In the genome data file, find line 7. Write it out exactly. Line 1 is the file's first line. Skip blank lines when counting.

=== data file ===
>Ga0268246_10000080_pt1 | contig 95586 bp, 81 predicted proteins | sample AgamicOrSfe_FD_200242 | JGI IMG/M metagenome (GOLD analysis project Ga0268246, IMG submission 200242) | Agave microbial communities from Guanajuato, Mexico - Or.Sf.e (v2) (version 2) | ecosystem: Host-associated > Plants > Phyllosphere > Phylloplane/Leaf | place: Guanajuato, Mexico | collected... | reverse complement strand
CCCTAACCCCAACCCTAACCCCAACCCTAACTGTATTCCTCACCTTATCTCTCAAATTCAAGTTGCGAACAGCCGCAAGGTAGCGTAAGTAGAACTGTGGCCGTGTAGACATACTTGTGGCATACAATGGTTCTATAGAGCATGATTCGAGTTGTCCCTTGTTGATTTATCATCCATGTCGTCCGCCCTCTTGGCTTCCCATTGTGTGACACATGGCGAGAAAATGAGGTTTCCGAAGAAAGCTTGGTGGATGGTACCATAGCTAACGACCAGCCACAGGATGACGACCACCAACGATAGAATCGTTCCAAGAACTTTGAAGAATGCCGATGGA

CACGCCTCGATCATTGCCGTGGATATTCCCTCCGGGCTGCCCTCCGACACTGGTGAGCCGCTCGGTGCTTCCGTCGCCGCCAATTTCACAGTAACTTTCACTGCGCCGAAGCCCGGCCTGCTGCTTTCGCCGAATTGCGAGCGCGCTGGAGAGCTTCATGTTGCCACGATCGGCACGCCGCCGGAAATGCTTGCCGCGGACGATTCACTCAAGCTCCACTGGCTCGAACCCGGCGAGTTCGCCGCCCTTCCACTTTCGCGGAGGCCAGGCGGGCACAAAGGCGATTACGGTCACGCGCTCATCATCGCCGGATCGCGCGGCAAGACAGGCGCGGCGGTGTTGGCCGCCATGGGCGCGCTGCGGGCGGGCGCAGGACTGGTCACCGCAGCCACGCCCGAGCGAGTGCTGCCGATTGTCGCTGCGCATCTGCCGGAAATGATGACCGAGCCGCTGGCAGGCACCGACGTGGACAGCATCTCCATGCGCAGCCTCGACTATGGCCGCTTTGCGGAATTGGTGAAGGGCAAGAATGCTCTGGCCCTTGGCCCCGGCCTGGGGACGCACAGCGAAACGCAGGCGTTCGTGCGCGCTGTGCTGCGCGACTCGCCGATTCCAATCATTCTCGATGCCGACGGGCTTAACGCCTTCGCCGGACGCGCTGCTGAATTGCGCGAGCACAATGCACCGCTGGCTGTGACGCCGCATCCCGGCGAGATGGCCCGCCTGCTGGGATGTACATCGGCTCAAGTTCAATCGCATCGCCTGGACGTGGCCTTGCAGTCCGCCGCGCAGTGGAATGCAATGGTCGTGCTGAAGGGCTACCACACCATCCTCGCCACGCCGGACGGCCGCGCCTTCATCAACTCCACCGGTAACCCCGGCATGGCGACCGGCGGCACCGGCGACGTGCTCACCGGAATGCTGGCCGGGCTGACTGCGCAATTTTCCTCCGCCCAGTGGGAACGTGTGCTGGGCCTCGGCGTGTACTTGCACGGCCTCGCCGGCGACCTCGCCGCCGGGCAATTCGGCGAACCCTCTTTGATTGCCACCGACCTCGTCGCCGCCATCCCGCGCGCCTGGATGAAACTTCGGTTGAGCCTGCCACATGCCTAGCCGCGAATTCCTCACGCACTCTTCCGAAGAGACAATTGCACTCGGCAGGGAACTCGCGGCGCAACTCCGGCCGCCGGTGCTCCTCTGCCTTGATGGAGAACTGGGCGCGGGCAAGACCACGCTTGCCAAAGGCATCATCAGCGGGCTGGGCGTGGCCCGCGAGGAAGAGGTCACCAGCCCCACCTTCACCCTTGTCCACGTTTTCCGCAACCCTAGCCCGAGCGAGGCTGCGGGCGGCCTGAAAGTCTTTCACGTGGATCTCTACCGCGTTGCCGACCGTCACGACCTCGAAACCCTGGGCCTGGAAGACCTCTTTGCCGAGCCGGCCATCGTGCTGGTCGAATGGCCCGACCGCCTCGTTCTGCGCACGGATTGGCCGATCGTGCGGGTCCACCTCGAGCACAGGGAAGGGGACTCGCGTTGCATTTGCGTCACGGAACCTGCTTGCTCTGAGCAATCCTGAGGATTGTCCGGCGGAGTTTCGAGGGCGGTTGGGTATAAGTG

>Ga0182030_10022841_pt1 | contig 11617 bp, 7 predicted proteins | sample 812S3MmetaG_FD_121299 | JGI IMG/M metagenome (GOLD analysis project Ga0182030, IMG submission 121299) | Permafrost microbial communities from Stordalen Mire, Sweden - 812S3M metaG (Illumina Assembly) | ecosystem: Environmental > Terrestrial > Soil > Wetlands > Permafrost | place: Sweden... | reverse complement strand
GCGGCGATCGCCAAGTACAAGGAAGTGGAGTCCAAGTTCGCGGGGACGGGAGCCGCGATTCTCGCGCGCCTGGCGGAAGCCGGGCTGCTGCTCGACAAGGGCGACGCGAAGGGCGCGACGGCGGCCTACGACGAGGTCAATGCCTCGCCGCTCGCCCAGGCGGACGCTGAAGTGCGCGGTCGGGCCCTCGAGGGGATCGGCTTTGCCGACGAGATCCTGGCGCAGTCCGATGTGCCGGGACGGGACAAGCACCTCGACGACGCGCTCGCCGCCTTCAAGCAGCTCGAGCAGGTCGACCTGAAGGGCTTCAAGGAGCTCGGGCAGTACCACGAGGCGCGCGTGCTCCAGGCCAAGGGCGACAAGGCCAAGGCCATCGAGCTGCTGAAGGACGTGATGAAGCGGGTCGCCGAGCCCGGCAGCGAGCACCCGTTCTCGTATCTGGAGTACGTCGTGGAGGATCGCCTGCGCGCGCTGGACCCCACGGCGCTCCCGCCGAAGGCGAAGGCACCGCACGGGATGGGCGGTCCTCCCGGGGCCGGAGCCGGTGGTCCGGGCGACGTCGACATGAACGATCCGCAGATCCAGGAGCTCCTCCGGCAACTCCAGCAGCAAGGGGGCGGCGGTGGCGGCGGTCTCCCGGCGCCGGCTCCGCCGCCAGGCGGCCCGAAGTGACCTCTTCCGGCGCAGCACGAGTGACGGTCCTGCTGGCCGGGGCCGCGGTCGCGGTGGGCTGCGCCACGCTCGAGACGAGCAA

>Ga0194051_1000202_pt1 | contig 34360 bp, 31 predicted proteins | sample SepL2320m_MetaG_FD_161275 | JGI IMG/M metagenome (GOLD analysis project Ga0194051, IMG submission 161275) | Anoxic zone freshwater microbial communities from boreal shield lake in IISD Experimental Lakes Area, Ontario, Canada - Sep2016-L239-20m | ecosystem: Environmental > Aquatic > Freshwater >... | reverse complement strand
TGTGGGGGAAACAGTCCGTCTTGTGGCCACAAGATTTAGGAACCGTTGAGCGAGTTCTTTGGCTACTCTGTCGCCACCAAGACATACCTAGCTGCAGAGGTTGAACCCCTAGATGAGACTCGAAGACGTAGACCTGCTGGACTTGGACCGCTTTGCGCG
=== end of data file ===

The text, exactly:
TGTGGGGGAAACAGTCCGTCTTGTGGCCACAAGATTTAGGAACCGTTGAGCGAGTTCTTTGGCTACTCTGTCGCCACCAAGACATACCTAGCTGCAGAGGTTGAACCCCTAGATGAGACTCGAAGACGTAGACCTGCTGGACTTGGACCGCTTTGCGCG